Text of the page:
|Silver City, Idaho, during its boom in the late 1800s.|
The drive from Nampa to Silver City, Idaho, was an hour and a half, but the longest, most arduous part was going up the mountain to get to the old mining town hidden 6,000 feet above sea level. As the paved road gave way to a rocky dirt one, we climbed higher and higher, rimming the edge of the Owyhee Mountains. My first thought was why would anyone build a town in such a remote area? No doubt the name of the town was a hint.
|The mountain road to Silver City|
What interesting history I discovered! First of all, the name “Owyhee” is pronounced like Hawaii (silent H). Thinking the name was of Native American origin, I was amazed to find out that the name came from 1819, when three natives from Hawaii were part of a fur-trapping expedition sent to trap a stream that emptied into the Snake River. When they did not return, the expedition’s leader went back to check on them, found one man murdered and the other two missing. He named the stream in their honor, using the word “Owyhee,” which was an early spelling for the word Hawaii.
|Stagecoach arrives at the hotel, 1890|
Finally we arrived at Silver City and the sign at the entrance telling visitors to respect the historic, privately-owned property. There was also a sign noting the population: in the summer, between 50-100, in the harsh winter, 2 (who are caretakers of the town).
|Opening to mine|
Silver City was founded in 1864 soon after silver was discovered at nearby War Eagle Mountain. The settlement grew quickly and was soon considered one of the major cities in Idaho Territory. The first daily newspaper and telegraph office in Idaho Territory were established in Silver City. The town was also among the first places in Idaho to receive electricity and telephone service.
In its heyday, from about 1860 to the late 1880s, as many as 2500 people called the settlement home. The town contained 300 homes and 75 businesses. At its mining peak, the Silver City Range boasted more than sixty mills processing ore, with an estimated production of at least sixty million dollars, in gold and silver, retrieved from over 100 area mines.
Today, Silver City has about 70 standing buildings, all of which are privately owned. Many of the owners are third or fourth generation descendants of the original miners. There is no longer any electricity, but the owners use generators or solar power to supply their needs during their return in the summer months.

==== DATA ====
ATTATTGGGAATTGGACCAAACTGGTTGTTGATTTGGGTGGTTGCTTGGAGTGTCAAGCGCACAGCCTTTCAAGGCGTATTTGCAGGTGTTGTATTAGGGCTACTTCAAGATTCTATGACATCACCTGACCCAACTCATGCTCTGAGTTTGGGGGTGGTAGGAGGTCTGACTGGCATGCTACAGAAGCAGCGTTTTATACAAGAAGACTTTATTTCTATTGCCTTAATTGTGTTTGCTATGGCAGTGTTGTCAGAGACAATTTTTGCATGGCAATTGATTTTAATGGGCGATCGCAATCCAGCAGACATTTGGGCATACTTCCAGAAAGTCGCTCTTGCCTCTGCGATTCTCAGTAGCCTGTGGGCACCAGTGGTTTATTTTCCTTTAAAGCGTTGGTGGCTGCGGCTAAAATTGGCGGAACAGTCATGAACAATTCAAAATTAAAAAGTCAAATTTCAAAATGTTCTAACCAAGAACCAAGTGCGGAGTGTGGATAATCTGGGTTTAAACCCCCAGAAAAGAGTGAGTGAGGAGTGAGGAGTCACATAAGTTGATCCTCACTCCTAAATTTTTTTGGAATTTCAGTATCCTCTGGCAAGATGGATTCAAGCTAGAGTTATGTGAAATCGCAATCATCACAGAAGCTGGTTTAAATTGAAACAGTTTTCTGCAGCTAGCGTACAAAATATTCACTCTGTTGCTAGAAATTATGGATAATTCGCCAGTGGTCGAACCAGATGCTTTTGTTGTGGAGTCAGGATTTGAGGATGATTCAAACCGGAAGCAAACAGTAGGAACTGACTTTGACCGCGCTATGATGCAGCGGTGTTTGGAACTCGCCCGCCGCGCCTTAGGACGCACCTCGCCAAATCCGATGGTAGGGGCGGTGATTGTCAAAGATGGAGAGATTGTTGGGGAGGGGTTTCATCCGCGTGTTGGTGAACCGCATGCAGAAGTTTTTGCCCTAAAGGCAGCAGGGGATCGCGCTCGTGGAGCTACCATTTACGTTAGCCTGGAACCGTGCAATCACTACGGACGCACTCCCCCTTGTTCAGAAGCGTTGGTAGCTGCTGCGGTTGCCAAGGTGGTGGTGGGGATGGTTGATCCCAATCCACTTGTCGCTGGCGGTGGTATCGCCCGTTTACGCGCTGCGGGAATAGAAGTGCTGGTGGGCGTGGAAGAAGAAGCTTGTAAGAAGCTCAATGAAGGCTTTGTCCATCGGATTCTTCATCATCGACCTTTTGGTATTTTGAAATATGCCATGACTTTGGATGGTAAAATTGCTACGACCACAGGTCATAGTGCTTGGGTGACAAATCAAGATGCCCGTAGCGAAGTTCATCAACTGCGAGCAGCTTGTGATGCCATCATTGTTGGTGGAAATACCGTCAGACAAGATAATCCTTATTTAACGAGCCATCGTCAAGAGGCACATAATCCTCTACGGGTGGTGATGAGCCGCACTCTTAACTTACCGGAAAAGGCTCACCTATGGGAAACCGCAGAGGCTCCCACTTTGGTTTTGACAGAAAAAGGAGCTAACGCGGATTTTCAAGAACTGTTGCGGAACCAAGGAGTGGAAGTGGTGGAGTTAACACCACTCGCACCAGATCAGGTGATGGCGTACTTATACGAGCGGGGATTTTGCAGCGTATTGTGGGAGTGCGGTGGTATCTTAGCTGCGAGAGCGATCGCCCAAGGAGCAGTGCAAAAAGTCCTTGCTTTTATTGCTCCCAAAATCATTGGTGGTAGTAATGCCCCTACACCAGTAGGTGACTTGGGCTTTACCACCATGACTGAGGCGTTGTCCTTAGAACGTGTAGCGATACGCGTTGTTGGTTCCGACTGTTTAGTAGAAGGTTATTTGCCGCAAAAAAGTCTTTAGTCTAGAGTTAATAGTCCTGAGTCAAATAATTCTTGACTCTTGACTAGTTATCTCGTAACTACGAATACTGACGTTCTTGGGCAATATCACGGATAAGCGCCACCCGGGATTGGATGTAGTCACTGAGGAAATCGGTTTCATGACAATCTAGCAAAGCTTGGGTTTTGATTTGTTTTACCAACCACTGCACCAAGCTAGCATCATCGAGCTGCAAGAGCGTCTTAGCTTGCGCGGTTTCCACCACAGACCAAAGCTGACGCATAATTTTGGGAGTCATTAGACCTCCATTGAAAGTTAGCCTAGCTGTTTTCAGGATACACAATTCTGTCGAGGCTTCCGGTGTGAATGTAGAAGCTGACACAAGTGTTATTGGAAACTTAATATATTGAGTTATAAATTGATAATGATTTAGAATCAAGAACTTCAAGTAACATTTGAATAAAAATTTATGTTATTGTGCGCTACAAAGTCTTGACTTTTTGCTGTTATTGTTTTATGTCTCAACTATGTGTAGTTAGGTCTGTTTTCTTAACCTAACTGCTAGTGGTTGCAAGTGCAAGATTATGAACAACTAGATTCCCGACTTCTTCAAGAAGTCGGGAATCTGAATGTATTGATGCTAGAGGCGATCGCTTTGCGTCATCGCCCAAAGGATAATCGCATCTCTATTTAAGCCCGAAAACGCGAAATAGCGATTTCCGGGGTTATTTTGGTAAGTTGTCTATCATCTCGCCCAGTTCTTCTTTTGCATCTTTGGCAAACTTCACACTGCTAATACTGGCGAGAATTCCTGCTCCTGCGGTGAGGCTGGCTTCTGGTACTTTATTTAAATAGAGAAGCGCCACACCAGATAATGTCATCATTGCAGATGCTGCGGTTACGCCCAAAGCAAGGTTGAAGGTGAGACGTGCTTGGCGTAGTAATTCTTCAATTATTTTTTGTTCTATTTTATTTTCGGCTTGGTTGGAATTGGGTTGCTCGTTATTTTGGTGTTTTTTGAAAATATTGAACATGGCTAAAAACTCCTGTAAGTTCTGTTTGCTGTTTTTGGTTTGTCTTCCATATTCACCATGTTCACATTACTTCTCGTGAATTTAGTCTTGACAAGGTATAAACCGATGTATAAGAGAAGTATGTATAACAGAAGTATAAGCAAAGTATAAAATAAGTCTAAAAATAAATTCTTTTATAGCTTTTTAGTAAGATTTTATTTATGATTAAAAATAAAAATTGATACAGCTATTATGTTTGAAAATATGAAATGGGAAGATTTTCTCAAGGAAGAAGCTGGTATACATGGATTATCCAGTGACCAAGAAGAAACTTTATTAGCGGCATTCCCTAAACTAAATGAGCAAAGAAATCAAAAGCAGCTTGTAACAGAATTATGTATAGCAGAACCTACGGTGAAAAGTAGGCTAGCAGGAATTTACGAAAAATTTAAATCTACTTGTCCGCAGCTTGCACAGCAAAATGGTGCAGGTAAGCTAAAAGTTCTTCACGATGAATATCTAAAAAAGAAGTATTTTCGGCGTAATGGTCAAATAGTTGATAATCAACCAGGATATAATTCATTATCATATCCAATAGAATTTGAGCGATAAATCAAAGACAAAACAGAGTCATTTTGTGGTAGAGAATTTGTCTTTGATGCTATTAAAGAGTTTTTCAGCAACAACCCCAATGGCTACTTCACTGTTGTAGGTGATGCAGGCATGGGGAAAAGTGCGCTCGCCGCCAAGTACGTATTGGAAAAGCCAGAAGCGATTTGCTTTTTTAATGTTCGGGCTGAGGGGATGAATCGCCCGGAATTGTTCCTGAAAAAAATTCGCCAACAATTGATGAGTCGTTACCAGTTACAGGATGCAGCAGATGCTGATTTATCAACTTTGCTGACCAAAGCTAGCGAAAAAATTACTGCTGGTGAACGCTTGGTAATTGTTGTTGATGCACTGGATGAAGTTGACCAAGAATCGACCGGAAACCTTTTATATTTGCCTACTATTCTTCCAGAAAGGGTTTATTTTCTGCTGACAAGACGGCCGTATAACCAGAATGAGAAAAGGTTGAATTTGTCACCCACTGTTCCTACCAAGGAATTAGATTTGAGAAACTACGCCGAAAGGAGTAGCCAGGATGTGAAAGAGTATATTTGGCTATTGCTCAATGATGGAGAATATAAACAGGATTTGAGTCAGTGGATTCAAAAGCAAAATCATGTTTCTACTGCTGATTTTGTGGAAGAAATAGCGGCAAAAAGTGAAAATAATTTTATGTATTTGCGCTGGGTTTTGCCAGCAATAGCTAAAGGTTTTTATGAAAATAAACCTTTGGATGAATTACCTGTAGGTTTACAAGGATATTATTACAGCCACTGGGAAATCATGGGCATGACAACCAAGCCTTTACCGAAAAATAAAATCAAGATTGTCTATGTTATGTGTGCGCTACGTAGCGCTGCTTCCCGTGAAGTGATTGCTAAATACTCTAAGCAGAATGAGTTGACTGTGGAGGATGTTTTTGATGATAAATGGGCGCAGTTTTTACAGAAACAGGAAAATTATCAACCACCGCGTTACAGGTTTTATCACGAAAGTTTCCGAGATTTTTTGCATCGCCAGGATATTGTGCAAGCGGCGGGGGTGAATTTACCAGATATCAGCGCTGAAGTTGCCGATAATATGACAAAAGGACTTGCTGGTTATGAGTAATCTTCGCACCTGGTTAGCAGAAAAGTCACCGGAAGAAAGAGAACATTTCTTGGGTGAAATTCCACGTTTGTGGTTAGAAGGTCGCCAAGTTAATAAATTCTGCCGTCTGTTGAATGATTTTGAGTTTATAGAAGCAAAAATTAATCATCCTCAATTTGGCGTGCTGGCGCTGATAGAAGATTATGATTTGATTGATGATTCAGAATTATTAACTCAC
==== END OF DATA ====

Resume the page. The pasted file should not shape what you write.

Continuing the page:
One of the best ghost towns in the country, Silver City has kept its character thanks to property owners committed to its preservation. Due to its historic designation, no new buildings are allowed, but maintenance such as painting and repairing continues to preserve the original buildings. With a little imagination, a visitor can visualize how the town looked at the turn of the 19th century when it was a bustling county seat full of people, horses and stagecoaches.
|Idaho Hotel today|
|Freight wagon in front of Idaho Hotel, 1800s.|
The 1866 Idaho Hotel closed in 1942, but was reopened in 1972 and still provides guest rooms and the only restaurant in town.
|Pat's What Not Shop|
Across the street at Pat's What Not Shop, one of the two other businesses open in Silver City, I found the most interesting book. Tales of Silver City was written by a Alta Grete Chadwick, a woman who was born in the town in 1895 and lived until 1972. For a history lover like myself, this collection of stories about life during the early 1900s in a western mining town is fascinating.
|church, Silver City|
Other public buildings still standing are the school which now houses a museum on its second floor, and the 1869 Masonic Lodge, which is still used for town meetings, and the 1898 church.
|The bar in the Idaho Hotel|
|Wells Fargo office inside Idaho Hotel|
|Front desk of Idaho Hotel|
A walk down the road leads you to a couple of cemeteries where tombstones disclose more about the resilient people who lived in the town.
Have you ever been to a ghost town? I highly recommend a visit to Silver City if you have a ghost town on your bucket list.
Marilyn Turk loves to study history, especially that of lighthouses and the coast of the United States. Her newest book, Rebel Light, is set in Florida during the Civil War. She is the author of A Gilded Curse, a historical suspense novel set om Jekyll Island, Georgia, in 1942, and Lighthouse Devotions - 52 Inspiring Lighthouse Stories, based on her popular lighthouse blog. (@ http://pathwayheart.com) To find out more about Marilyn’s new releases, sign up for her newsletter at firstname.lastname@example.org. You can also find her on Facebook and Twitter.